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Say Goodbye to Mom-Shaming

Say Goodbye to Mom-Shaming

image credit @heymamaco

At some point of every day—I am the best mother, I am the worst mother and I am a mediocre mother. That's just the way it goes.


I strike mom gold with a delicious, healthy (and child-approved) breakfast, yet five minutes later, I've fallen from grace as I argue with my 6-year old daughter about why she cannot wear a white eyelet sundress to school when it's 45 degrees outside.


As a mother, I make mistakes—big and small on the reg. I try my hardest, but no matter what, I'm certain that I'm destined to come up in one of their therapy sessions later in life for one reason or another. I mean, let's get real, how am I supposed to show my babies that they always come first, when in fact, there are times when I have no choice but to prioritize my work ahead of them in order to get our bills paid.


I know that I can't do it all, but ss much as I would love to say, "Peace out, mom-guilt", I just can't seem to shake her, and last week—I finally admitted to myself that it's not about guilt at all, it's about insecurity. 


Seeing as our babies do not come with a manual, and we are mostly going on gut—it's only natural for self-doubt to creep in, but in today's social media society, it's more than self-doubt creeping in, it's the opinions and critiques of other mothers—some of whom we don't even know IRL and some of whom are merely acquaintances. What I find most remarkable about this, for me personally, is how I let a seemingly insignificant comment (often from a stranger) get to me . Why am I so quick to question myself based on a snide comment from another mother...who, by the way, is also winging it, sans manual


If I've learned anything since becoming a mother of two, it's that no two children are the same. This fact alone should clear all of us from parent comparison and doubt, but insecurities aren't logical. They play tricks on us. I believe insecurities are also the culprit for most of the snide remarks and mom-shaming that's running rampant on social media and at school bake sales.


Perhaps if we used all our energy to build each other up and affirm each other's parenting methods, rather than tearing each other down, we would all feel more confident in our own choices. Or at the very least, feel that we can truly be honest without the fear of judgement or harsh critiques.


I thought about all the times I have received a "mom-shaming" comment, as well as all the times I may have unintentionally put one out into the world, as I sincerely believe that many of these comments are actually not meant to be unkind, but stem from all the insecurities. 


Here is a short list of mom-shaming moments: what WAS ACTUALLY said and what SHOULD have been said...

{warning: shameless plug included in the last example, but I just couldn't help myself! insert winky face.}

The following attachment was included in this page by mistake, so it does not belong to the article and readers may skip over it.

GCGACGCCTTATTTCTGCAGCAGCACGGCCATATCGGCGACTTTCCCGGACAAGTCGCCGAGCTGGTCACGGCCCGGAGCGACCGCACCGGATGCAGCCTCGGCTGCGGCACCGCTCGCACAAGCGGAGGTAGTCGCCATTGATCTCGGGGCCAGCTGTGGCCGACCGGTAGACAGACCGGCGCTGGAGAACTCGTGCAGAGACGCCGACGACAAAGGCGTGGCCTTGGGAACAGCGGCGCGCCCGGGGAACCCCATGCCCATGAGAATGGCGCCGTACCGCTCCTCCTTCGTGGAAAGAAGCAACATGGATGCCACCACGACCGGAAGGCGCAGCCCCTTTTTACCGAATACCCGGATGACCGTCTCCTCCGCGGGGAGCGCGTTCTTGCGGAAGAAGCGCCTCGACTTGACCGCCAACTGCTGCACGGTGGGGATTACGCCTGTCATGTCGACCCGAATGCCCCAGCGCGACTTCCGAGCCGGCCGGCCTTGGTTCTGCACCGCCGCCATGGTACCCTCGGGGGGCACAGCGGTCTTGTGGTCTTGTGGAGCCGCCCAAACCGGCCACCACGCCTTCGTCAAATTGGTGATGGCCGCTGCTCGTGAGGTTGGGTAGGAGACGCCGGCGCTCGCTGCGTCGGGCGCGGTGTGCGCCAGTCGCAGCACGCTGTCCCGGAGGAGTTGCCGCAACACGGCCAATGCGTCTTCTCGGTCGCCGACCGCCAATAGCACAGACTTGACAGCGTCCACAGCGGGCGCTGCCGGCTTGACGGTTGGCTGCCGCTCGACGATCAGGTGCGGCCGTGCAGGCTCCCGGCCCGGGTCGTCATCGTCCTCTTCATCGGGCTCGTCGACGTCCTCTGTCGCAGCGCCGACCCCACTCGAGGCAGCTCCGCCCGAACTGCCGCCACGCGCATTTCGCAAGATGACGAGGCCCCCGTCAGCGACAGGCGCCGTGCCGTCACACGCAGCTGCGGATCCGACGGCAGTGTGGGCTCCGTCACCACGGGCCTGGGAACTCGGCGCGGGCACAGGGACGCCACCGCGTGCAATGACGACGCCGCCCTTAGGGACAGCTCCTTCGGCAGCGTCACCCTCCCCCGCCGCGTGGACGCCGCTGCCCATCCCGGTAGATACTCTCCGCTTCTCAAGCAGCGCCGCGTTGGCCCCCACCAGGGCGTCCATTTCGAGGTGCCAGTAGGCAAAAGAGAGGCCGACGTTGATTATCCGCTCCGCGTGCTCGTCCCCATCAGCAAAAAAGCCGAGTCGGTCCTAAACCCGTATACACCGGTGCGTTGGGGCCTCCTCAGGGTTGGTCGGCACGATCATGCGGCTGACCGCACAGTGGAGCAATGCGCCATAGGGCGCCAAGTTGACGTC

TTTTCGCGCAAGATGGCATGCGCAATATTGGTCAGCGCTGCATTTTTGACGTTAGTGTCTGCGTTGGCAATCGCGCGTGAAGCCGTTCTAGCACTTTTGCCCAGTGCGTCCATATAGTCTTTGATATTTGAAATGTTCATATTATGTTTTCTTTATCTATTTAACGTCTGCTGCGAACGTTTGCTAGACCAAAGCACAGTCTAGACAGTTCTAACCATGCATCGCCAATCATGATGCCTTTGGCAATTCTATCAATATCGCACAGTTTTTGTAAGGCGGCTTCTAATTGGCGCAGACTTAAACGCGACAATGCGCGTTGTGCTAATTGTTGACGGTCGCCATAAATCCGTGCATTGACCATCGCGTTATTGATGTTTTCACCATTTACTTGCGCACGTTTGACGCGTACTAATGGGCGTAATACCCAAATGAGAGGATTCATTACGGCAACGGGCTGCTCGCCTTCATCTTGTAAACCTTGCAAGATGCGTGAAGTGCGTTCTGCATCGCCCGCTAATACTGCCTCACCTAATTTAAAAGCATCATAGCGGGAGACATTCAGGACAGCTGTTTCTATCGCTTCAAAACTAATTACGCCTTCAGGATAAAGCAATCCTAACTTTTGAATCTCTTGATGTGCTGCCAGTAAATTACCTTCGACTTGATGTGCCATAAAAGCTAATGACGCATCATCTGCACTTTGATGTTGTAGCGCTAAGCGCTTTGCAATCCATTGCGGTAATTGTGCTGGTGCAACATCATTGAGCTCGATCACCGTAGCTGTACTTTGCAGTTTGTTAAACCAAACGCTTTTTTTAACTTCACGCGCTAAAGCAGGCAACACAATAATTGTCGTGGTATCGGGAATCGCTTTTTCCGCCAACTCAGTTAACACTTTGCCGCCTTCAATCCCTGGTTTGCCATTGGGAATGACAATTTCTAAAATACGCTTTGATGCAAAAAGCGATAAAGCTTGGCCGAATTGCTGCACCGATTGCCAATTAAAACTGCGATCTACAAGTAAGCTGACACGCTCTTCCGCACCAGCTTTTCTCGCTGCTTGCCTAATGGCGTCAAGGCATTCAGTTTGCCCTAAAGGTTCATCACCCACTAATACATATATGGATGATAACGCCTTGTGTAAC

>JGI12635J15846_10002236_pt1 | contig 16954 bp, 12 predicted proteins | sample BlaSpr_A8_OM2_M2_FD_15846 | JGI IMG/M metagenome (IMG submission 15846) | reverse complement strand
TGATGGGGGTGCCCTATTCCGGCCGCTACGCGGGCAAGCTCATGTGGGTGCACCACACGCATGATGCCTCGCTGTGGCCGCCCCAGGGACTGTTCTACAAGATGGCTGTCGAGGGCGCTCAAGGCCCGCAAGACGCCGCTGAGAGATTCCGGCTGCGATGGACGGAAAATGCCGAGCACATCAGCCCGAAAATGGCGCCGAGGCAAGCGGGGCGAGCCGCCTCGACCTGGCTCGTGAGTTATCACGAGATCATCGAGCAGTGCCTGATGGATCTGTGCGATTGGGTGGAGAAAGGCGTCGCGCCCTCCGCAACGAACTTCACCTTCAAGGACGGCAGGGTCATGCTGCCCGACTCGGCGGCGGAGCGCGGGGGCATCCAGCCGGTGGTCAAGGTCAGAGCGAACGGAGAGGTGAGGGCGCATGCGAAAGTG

In regards to SCREEN TIME

Mom A:  "Sometimes I feel like we let our littles watch too much TV. I'm actually surprised by how often I use it as a tool to allow myself the time to get ready for work or to get stuff done around the house...I just can't do it all. Do you every feel that way?"

Actual response—

Mom B: "We allow one hour a day and one hour only!"

How Mom B should have responded— 

Mom B:  "You're doing your best and they are LOVED!"


In regards to DIET

Mom A: "Can you believe the price of organic berries? I mean I know they're on the "always buy organic list", but when a single quart of raspberries goes over $5.99, I sadly make my way back to the pesticide aisle. Please tell me I am not a terrible mother!"

 Actual Response—

Mom B: "I only shop at farmer's markets so I haven't compared non-organic prices to organic prices in years."

How Mom B should have responded— 

Mom B: "You're doing your best and they are FED!"


In regards to ACTIVITIES

Mom A: "With all our work related travel, it's really hard for us to sign our 6-year old up for any long, consistent activities. I feel so much pressure for her to be at an apprentice level (at something) already...I'm just not sure how we can swing it."

Actual Response—

Mom B: "Oh that's a shame. Our kids adore all their sports and activities. I think it's crucial for social development skills."

How Mom B should have responded— 

Mom B: "You're doing your best and she is HAPPY!"


In regards to your HOME

Mom A: Posts a picture of dining room which includes heavily accessories shelves and a rectangular shape, glass top dining table.

Actual Comment—

Mom B: "I could never have dangerous nick-nacks and sharp angles around my children in my home, but good for you!"

How Mom B should have responded—

Mom B:   "                             "  

(If you don't have anything positive to add, don't say or type anything!) 


In regards to OURSELVES

Mom A: (shows up to carpool fully dressed) "Good morning!"

Actual Response—

Mom B: "Wow. Must be nice to have time to get dressed in the morning. I had to make fresh smoothies and french braid my daughter's hair...."

How Mom B should have responded— 

Mom B: "You look great! Please share your tricks for getting out the door wearing something other than yesterday's leggings and a fleece? I want to do it too!"

Mom A: "Oh—thank you so much! And, I would LOVE to share my trick—it's a simple, 4 letter word—B-U-R-U!"

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